Should You Be Eating Fermented Foods?

As a nutritionist, nothing makes me happier to hear more people talking about the relationship between good digestive health and good mood, immunity, hormone balance, skin, energy and more. One of the most important ways to keep our digestive system healthy is by keeping the bacteria levels supported, and this is where fermented foods come in…

Eating fermented foods is a real trend at the moment and we are seeing them pop up in all kinds of weird and wonderful places.  Though not all of these were created equal, there is great research about how some of them can help encourage better bacterial balance in the body, and keep us healthy.

Here is my verdict on the best ones to try, how to eat them and the ones to leave out:

  • Sauerkraut – A traditional condiment from Germany  made by fermenting cabbage with salt. Sounds gross but has a delicious salty tang and tastes great added salads. A brilliant addition to support the gut, but can be tricky with those with severe IBS owing to the amount of fibre… go slow if you’re sensitive. Get the raw ones, as opposed to processed, sugary ones.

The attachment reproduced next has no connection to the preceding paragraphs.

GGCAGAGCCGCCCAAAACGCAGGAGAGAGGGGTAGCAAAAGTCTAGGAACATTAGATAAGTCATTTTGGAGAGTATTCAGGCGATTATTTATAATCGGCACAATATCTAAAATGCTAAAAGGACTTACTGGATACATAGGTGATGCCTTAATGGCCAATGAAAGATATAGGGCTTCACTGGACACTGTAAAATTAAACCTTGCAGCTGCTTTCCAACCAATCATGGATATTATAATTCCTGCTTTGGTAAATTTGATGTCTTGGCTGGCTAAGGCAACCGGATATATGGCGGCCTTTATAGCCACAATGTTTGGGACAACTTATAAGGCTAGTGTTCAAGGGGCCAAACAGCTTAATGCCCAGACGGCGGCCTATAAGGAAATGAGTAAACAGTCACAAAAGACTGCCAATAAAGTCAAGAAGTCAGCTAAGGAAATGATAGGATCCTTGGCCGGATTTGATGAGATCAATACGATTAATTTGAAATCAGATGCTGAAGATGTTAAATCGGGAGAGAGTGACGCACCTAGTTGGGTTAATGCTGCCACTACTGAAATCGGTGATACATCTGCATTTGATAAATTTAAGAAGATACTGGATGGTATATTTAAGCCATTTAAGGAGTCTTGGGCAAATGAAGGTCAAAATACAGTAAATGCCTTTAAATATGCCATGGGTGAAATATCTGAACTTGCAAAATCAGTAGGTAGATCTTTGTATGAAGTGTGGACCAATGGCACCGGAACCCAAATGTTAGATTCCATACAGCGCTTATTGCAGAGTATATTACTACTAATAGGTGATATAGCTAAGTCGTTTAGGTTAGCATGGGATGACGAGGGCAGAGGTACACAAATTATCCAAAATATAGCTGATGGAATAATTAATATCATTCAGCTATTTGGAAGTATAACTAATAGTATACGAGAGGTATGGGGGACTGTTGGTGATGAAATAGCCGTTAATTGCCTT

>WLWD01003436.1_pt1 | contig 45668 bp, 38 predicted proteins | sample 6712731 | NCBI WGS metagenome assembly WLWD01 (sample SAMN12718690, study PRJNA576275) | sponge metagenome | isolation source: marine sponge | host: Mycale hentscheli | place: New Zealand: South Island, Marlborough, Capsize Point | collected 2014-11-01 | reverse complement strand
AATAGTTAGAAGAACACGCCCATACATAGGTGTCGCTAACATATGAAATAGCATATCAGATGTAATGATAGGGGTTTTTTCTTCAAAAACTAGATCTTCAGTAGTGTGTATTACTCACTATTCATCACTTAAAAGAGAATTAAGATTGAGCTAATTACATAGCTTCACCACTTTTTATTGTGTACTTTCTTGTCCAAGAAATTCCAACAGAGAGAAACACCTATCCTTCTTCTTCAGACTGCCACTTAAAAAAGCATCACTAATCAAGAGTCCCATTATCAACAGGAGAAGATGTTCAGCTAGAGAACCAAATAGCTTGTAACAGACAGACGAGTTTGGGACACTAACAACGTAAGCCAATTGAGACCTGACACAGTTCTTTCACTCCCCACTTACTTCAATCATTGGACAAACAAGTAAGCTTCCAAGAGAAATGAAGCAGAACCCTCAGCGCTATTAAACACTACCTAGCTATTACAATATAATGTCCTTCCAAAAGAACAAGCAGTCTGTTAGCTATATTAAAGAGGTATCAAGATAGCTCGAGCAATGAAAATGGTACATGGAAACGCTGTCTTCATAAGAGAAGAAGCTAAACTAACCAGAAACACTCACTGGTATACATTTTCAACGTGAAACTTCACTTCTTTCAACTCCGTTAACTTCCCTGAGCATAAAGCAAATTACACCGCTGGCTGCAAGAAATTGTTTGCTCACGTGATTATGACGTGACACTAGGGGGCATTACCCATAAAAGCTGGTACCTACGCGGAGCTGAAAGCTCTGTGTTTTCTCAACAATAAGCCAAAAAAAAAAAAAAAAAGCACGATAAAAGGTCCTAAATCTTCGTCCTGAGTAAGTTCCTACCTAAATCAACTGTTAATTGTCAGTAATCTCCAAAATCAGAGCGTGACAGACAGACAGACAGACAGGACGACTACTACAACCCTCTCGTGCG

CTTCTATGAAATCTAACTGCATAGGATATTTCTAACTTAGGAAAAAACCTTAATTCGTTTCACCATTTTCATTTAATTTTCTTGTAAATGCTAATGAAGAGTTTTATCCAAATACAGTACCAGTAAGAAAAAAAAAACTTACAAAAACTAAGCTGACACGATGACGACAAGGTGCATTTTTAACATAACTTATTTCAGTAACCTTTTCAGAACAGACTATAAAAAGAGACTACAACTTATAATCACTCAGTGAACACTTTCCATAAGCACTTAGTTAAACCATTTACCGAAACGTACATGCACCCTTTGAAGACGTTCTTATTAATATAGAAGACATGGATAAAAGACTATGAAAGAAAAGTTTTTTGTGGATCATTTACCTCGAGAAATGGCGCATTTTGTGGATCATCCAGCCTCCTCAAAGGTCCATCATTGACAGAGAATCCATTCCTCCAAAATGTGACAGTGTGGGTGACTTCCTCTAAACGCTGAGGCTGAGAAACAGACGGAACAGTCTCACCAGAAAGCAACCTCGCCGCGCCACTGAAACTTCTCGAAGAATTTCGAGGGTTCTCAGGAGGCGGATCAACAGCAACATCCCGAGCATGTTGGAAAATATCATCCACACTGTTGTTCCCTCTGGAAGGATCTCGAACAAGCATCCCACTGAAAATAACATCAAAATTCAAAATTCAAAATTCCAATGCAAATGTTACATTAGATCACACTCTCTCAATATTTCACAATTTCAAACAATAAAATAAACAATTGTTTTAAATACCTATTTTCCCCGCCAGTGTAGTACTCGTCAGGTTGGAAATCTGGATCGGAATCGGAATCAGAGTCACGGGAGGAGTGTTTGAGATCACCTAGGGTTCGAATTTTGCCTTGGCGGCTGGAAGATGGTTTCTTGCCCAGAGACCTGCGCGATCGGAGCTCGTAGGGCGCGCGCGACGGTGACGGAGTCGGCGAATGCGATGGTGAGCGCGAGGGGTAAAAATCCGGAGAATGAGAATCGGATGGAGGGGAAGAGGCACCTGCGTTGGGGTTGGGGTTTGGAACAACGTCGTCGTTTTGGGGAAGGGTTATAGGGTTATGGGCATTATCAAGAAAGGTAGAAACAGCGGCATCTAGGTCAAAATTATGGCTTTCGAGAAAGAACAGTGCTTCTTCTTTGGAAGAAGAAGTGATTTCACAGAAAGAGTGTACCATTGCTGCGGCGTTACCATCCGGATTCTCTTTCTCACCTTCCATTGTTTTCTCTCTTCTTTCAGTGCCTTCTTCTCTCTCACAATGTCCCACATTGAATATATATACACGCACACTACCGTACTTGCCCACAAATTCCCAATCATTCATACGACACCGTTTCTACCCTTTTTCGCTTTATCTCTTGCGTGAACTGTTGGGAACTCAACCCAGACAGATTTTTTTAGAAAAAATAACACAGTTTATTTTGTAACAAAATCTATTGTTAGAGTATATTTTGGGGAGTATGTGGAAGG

• Kimchi – The Korean version of sauerkraut, super hot and spicy and full of goodness from ginger, chilli and herbs. Also extremely high in vitamin C.
  • Kefir – A bit like yoghurt, but better. This fermented milk has tonnes of research behind it and is a great addition to the smoothies, birchers or just alongside a meal. Coconut and water based kefir available if you don’t want dairy. You can get this from most supermarkets, health food stores, eastern European supermarkets, or even make it yourself using cultures from Amazon.
  • Kombucha – A fermented drink made with black tea and a scooby – nothing dog related, instead rather like a bee hive of healthy, live bacteria. Not as much research on the health benefits behind kombucha as kefir, but a nice addition to the diet as it is especially rich in antioxidants as well as good bacteria. Watch out for sugary ones and instead go for those flavoured with ginger and spices. Easy to make at home too – as per this video from Liz Earle. 

Skin guru Liz Earle sharing her recipe for kombucha on Get The Gloss

  • Probiotic drinks – supermarkets are awash with these, but they generally are sugar and sweetener laden. Better off with kefir or sauerkraut!
  • Natto – A type of fermented soybean from Japan, extremely rich in protein, vitamin K and iron. Also a good source of bacteria for the digestive health, but there is no getting away from the fact that it is an acquired taste!
  • Unpasteurised cheese – Postulated as one of the reasons why French, who eat ALOT cheese, have low levels of heart disease despite eating high levels of saturated fats. Many cheese are pasteurised, but Roquefort is easy and widely available in most UK supermarkets. Try a match-boxed sized portion of per day.



Disclaimer: As with all articles on, this is no substitution for individual medical or nutritional advice.